Africa not a bat­tle­field for ma­jor power geopol­i­tics

China Daily (Latin America Weekly) - - Comment -

Would Africa have at­tracted such in­tense global in­ter­est had China not worked for mu­tual ben­e­fits with its part­ners there? The ques­tion de­serves spe­cial at­ten­tion. In­creas­ingly, the long-ne­glected con­ti­nent is seen as a land of bound­less op­por­tu­ni­ties. Which is good both for over­seas in­vestors and the African peo­ple.

With its rich re­sources, rel­a­tively cheap la­bor, and un­fath­omable po­ten­tial de­mand, Africa could be the last fron­tier of tra­di­tional devel­op­ment mod­els promis­ing lu­cra­tive re­turns for in­ter­na­tional in­vestors. For­eign cap­i­tal, tech­nolo­gies and man­age­ment ex­per­tise will in turn in­ject vi­tal­ity into Africa’s economies, and ul­ti­mately im­prove the liveli­hoods of the peo­ple there.

With what it has learnt from its own re­form and open­ing-up, China is en­gaged in mu­tu­ally ben­e­fi­cial co­op­er­a­tion through­out Africa. This co­op­er­a­tion has yielded rich fruits thanks in part to China’s long­stand­ing pol­icy of non-in­ter­fer­ence in other coun­tries’ in­ter­nal af­fairs, as well as to the his­tor­i­cal friend­ships cul­ti­vated over the past decades.

Al­lured by the rich prospects Africa of­fers, an in­creas­ing num­ber of de­vel­oped coun­tries are turn­ing to the con­ti­nent, promis­ing hand­some in­puts — only that they are not just reg­u­lar for­eign in­vestors eye­ing prof­its but have the com­mon goal of coun­ter­ing China’s in­flu­ence there.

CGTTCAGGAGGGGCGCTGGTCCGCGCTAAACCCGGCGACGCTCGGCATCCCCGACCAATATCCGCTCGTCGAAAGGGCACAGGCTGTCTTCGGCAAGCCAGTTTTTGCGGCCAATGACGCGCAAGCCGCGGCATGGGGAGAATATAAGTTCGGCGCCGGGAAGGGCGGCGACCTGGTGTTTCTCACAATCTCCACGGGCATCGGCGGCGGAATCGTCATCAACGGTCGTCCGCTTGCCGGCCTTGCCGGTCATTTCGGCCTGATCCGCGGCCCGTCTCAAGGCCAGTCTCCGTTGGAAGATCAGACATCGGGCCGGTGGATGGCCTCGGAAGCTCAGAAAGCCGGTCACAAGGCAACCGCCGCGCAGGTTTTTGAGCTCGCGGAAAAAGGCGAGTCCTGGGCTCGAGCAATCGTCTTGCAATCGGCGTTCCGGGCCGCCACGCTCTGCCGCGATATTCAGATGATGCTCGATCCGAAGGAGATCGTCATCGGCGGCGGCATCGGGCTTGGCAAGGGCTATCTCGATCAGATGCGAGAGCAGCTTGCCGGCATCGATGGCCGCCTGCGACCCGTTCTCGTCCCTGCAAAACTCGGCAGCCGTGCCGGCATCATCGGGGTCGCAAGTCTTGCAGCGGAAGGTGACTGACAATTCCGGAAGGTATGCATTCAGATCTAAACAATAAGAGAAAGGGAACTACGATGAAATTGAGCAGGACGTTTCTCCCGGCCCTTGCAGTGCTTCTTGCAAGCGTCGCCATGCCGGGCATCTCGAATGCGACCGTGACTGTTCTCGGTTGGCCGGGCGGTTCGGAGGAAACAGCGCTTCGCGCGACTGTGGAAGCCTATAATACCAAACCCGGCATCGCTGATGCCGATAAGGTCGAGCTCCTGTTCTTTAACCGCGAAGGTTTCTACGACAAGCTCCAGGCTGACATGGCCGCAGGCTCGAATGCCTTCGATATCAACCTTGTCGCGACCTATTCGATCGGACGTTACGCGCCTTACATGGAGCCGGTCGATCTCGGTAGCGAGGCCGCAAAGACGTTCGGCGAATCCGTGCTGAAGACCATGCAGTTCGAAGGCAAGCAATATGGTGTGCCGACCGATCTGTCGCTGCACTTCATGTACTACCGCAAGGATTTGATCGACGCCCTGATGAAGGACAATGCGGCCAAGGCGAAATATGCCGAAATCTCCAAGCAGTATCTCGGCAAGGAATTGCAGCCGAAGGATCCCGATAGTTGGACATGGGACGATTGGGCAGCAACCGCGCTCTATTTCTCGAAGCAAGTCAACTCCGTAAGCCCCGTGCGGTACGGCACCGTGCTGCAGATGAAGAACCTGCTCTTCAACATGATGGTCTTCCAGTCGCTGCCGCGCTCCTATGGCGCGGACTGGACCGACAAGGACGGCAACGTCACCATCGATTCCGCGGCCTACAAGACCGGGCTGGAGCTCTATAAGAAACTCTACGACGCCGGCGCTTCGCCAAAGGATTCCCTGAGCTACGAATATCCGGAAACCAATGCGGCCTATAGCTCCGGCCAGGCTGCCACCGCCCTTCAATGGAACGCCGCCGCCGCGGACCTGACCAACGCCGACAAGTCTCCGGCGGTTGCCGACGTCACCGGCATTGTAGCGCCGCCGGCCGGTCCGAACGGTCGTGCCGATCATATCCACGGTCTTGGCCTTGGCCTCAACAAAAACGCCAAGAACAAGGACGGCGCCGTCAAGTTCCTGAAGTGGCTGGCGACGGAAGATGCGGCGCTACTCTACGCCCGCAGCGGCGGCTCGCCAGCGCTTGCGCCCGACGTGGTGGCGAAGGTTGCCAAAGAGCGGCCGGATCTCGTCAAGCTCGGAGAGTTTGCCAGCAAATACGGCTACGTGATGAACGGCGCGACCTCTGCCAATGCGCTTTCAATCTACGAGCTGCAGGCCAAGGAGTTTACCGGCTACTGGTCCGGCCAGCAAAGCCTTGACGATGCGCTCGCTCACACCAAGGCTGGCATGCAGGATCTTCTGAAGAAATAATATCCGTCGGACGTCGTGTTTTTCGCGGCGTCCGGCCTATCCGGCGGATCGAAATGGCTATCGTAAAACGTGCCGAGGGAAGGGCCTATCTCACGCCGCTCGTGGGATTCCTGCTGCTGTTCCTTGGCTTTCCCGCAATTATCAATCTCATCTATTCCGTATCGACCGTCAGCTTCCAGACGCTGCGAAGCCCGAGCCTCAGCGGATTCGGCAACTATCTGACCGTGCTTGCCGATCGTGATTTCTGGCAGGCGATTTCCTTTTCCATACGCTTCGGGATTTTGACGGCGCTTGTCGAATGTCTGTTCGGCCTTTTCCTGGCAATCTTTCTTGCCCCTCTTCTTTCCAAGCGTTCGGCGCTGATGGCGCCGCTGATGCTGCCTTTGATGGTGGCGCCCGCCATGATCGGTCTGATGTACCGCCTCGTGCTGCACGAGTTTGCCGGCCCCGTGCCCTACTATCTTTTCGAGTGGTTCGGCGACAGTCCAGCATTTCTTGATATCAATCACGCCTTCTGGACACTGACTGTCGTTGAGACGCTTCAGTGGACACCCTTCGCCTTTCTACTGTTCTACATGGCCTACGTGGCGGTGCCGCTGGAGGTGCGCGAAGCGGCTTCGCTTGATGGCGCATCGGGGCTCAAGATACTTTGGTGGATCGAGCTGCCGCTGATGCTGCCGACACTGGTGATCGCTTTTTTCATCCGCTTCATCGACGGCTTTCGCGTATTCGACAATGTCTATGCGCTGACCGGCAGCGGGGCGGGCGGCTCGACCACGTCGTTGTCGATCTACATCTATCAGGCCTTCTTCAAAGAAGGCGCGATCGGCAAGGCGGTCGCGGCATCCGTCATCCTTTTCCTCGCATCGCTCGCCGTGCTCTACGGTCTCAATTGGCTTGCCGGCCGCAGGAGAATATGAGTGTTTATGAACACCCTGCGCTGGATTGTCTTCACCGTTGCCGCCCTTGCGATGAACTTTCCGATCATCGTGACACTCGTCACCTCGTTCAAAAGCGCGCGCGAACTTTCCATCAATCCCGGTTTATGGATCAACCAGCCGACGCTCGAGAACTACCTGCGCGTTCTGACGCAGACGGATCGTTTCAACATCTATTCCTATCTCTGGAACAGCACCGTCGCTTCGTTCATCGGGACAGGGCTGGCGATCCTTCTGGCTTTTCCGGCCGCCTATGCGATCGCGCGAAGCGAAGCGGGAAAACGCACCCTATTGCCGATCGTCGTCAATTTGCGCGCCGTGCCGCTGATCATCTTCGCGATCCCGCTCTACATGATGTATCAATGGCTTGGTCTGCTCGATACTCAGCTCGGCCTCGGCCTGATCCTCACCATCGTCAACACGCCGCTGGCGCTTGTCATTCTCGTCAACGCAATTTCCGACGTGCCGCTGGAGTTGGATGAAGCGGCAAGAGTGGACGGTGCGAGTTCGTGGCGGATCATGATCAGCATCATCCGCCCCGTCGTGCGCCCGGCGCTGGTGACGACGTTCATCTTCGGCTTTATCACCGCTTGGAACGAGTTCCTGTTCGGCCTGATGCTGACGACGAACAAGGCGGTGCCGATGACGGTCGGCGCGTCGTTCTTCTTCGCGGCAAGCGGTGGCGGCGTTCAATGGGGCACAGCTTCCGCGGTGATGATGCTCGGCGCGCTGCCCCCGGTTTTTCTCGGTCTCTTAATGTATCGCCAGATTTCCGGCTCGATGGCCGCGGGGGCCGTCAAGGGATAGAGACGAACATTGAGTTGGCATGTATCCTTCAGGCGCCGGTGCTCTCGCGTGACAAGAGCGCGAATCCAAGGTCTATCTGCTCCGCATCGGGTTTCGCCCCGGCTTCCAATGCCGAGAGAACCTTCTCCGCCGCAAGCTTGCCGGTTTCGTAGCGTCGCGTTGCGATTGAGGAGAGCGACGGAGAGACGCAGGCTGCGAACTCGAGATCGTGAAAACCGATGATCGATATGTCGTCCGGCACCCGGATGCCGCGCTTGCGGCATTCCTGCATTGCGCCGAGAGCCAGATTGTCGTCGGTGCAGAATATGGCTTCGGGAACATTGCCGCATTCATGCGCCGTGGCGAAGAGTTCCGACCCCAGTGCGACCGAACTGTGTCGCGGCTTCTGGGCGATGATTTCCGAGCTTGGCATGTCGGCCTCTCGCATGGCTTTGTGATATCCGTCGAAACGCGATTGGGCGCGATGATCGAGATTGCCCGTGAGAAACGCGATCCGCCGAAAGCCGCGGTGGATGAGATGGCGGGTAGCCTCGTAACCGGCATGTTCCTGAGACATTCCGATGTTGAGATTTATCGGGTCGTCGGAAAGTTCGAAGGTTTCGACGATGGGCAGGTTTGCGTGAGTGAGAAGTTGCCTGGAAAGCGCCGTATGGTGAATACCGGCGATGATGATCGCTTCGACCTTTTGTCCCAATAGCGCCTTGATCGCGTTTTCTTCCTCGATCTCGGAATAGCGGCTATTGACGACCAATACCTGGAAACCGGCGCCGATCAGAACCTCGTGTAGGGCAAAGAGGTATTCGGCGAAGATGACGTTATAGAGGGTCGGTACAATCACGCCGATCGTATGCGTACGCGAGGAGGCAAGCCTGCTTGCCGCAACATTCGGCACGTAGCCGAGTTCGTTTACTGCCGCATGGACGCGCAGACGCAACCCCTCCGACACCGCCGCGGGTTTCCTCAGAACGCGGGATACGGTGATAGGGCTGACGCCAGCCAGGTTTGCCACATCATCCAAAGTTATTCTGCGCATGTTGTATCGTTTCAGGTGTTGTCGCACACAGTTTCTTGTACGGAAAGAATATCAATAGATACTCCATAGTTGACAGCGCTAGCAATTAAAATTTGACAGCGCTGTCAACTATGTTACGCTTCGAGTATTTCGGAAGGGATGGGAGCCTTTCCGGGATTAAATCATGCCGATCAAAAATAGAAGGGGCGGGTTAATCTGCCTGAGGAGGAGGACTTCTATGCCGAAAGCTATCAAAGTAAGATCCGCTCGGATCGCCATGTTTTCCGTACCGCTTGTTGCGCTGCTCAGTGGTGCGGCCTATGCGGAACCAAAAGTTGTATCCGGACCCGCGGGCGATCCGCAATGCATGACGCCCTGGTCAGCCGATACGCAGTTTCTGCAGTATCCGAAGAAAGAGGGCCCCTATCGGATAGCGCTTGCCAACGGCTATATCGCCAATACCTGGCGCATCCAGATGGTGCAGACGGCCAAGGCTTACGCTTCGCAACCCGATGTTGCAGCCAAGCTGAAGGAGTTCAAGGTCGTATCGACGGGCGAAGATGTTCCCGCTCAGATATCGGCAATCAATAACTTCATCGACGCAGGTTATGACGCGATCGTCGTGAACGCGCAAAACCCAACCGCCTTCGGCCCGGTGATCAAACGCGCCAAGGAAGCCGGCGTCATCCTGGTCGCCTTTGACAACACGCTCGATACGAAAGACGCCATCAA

For in­stance the United States ad­min­is­tra­tion not only de­fines Bei­jing as Wash­ing­ton’s fore­most “ri­val”, but also has re­peat­edly de­clared its re­solve to take on China. And US Na­tional Se­cu­rity Ad­vi­sor John Bolton has just pledged to re­spond to “preda­tory prac­tices” of China in Africa and safe­guard US in­ter­ests there.

Even the Euro­pean Union has jumped into the fray promis­ing more in­vest­ments in Africa to bal­ance Chi­nese in­flu­ence. At the 2018 AfricaEurope High-Level Fo­rum in Vi­enna last week, EU of­fi­cials were heard echo­ing Wash­ing­ton’s al­le­ga­tion that Chi­nese in­vest­ments are in­creas­ing Africa’s debt bur­den, and vow­ing to not “leave” Africa to China.

Which prompted Moussa Faki Ma­hamat, African Union Com­mis­sion chair­man, to ex­press worry that mar­ket competition in Africa is be­ing seen through the prism of ma­jor power geopol­i­tics. “We choose our part­ner­ships, and cre­ate con­di­tions based on mu­tual in­ter­est and ben­e­fit. Do not in­fan­tilize an en­tire con­ti­nent,” he said.

Rwanda Pres­i­dent Paul Kagame (who is also AU pres­i­dent) re­in­forced the mes­sage, say­ing Euro­peans need to see Africans as part­ners, not ben­e­fi­cia­ries of their gen­eros­ity. “…we should have a con­ver­sa­tion about what Africa brings to the part­ner­ship and how what Europe has been of­fer­ing can be of­fered dif­fer­ently, so that we get the re­sults we want,” Kagame said.

In­deed, Africans know what it is in their best in­ter­est.

And it would be sad if Africa be­comes a new play­ground for ma­jor power geopo­lit­i­cal con­fronta­tions.

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